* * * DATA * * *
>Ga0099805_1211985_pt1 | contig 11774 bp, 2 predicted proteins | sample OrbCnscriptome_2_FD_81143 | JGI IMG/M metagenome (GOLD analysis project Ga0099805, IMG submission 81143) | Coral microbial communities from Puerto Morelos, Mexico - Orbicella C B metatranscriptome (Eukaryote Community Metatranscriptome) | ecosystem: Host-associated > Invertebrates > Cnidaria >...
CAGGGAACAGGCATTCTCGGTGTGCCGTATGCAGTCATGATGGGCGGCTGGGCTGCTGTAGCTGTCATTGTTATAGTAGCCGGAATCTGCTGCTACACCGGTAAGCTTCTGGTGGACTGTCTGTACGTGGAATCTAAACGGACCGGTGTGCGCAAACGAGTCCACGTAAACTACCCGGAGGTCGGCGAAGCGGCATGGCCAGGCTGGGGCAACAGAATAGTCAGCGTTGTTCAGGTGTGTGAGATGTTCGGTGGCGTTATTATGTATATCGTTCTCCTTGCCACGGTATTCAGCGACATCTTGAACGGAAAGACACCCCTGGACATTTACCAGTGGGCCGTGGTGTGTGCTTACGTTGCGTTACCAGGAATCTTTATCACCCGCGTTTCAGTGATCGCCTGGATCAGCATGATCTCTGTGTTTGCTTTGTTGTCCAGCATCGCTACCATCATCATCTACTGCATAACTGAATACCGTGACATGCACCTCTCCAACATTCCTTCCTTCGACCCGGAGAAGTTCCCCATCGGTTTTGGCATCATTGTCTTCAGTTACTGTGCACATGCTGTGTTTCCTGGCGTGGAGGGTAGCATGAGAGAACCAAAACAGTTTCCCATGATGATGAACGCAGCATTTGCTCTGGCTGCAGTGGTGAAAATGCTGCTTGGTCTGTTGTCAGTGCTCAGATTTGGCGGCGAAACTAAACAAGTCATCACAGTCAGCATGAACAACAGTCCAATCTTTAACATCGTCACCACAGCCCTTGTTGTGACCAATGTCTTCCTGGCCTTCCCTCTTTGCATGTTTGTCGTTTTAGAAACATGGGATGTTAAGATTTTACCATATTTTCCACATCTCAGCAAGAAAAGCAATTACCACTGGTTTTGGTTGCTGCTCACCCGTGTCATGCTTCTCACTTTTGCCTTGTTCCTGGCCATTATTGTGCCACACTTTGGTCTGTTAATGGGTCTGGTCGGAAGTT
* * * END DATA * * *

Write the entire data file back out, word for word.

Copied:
>Ga0099805_1211985_pt1 | contig 11774 bp, 2 predicted proteins | sample OrbCnscriptome_2_FD_81143 | JGI IMG/M metagenome (GOLD analysis project Ga0099805, IMG submission 81143) | Coral microbial communities from Puerto Morelos, Mexico - Orbicella C B metatranscriptome (Eukaryote Community Metatranscriptome) | ecosystem: Host-associated > Invertebrates > Cnidaria >...
CAGGGAACAGGCATTCTCGGTGTGCCGTATGCAGTCATGATGGGCGGCTGGGCTGCTGTAGCTGTCATTGTTATAGTAGCCGGAATCTGCTGCTACACCGGTAAGCTTCTGGTGGACTGTCTGTACGTGGAATCTAAACGGACCGGTGTGCGCAAACGAGTCCACGTAAACTACCCGGAGGTCGGCGAAGCGGCATGGCCAGGCTGGGGCAACAGAATAGTCAGCGTTGTTCAGGTGTGTGAGATGTTCGGTGGCGTTATTATGTATATCGTTCTCCTTGCCACGGTATTCAGCGACATCTTGAACGGAAAGACACCCCTGGACATTTACCAGTGGGCCGTGGTGTGTGCTTACGTTGCGTTACCAGGAATCTTTATCACCCGCGTTTCAGTGATCGCCTGGATCAGCATGATCTCTGTGTTTGCTTTGTTGTCCAGCATCGCTACCATCATCATCTACTGCATAACTGAATACCGTGACATGCACCTCTCCAACATTCCTTCCTTCGACCCGGAGAAGTTCCCCATCGGTTTTGGCATCATTGTCTTCAGTTACTGTGCACATGCTGTGTTTCCTGGCGTGGAGGGTAGCATGAGAGAACCAAAACAGTTTCCCATGATGATGAACGCAGCATTTGCTCTGGCTGCAGTGGTGAAAATGCTGCTTGGTCTGTTGTCAGTGCTCAGATTTGGCGGCGAAACTAAACAAGTCATCACAGTCAGCATGAACAACAGTCCAATCTTTAACATCGTCACCACAGCCCTTGTTGTGACCAATGTCTTCCTGGCCTTCCCTCTTTGCATGTTTGTCGTTTTAGAAACATGGGATGTTAAGATTTTACCATATTTTCCACATCTCAGCAAGAAAAGCAATTACCACTGGTTTTGGTTGCTGCTCACCCGTGTCATGCTTCTCACTTTTGCCTTGTTCCTGGCCATTATTGTGCCACACTTTGGTCTGTTAATGGGTCTGGTCGGAAGTT